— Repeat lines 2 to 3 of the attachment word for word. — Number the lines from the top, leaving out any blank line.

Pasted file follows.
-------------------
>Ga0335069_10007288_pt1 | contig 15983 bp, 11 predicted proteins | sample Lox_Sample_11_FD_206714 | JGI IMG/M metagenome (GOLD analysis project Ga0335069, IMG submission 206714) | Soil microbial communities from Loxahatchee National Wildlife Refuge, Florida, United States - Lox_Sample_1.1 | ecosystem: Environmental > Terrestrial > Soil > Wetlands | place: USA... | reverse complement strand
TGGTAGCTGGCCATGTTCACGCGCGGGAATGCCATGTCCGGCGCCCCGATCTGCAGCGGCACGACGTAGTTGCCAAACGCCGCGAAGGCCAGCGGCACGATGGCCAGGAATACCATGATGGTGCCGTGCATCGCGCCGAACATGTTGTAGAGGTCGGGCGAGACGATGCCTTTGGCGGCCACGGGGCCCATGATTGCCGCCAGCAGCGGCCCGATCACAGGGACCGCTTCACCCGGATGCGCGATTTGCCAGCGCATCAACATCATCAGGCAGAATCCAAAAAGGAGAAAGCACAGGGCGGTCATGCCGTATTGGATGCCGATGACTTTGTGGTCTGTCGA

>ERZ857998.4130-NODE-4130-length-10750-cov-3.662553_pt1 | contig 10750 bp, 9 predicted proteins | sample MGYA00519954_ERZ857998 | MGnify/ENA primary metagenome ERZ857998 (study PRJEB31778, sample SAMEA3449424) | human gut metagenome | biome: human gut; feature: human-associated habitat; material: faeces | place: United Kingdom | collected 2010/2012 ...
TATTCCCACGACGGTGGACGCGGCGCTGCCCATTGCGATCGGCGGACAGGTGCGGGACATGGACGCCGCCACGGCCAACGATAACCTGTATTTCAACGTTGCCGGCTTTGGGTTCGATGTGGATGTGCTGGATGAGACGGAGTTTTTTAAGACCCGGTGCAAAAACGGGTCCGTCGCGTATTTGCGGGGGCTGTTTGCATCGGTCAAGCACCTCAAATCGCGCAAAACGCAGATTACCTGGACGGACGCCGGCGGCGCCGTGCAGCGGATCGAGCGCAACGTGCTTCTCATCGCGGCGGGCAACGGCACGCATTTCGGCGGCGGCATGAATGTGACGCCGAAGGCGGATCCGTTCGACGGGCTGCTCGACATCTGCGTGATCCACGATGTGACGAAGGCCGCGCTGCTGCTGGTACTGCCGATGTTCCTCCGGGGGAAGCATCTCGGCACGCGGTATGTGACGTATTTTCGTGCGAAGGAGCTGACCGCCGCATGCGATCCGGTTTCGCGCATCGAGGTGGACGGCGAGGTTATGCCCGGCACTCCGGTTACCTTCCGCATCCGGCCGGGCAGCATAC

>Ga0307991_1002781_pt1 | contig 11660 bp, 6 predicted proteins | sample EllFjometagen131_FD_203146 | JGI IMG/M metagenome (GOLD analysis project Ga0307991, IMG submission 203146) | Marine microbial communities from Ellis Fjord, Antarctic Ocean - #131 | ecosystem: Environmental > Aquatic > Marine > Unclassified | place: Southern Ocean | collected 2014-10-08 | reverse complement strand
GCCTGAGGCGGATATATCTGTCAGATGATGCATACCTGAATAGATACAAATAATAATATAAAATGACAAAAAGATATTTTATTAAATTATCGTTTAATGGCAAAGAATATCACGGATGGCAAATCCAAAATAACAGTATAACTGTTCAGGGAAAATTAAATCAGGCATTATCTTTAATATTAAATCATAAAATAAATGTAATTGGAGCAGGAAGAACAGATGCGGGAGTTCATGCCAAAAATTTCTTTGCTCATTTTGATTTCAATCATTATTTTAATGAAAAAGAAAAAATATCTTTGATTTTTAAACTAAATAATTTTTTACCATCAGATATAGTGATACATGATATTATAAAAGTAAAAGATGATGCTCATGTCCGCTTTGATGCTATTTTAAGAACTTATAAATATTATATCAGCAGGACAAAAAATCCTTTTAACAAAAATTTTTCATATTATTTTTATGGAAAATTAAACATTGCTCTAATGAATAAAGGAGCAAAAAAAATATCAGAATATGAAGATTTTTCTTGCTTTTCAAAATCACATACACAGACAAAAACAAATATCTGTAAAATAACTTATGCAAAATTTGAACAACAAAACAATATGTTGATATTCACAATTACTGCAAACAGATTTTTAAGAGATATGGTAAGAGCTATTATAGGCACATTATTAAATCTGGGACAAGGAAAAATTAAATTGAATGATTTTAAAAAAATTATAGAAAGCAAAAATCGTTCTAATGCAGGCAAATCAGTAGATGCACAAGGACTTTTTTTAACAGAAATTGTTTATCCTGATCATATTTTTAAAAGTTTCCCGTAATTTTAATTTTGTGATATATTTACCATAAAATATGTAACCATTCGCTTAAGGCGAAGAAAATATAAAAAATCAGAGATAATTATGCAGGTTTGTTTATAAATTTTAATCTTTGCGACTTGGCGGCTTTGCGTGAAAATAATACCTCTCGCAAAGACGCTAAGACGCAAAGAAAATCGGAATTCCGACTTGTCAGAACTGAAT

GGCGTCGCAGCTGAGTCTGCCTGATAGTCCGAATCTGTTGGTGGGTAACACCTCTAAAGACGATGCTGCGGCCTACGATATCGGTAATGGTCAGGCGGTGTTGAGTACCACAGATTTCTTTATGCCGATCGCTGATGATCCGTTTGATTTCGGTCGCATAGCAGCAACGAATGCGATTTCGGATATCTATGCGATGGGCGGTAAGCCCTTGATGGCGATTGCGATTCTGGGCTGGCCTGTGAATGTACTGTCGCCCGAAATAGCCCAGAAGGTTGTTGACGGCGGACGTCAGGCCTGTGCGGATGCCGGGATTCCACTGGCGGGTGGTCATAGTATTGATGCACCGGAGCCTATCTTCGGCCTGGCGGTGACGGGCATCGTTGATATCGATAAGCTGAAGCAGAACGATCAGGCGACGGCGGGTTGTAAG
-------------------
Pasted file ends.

TGGTAGCTGGCCATGTTCACGCGCGGGAATGCCATGTCCGGCGCCCCGATCTGCAGCGGCACGACGTAGTTGCCAAACGCCGCGAAGGCCAGCGGCACGATGGCCAGGAATACCATGATGGTGCCGTGCATCGCGCCGAACATGTTGTAGAGGTCGGGCGAGACGATGCCTTTGGCGGCCACGGGGCCCATGATTGCCGCCAGCAGCGGCCCGATCACAGGGACCGCTTCACCCGGATGCGCGATTTGCCAGCGCATCAACATCATCAGGCAGAATCCAAAAAGGAGAAAGCACAGGGCGGTCATGCCGTATTGGATGCCGATGACTTTGTGGTCTGTCGA

>ERZ857998.4130-NODE-4130-length-10750-cov-3.662553_pt1 | contig 10750 bp, 9 predicted proteins | sample MGYA00519954_ERZ857998 | MGnify/ENA primary metagenome ERZ857998 (study PRJEB31778, sample SAMEA3449424) | human gut metagenome | biome: human gut; feature: human-associated habitat; material: faeces | place: United Kingdom | collected 2010/2012 ...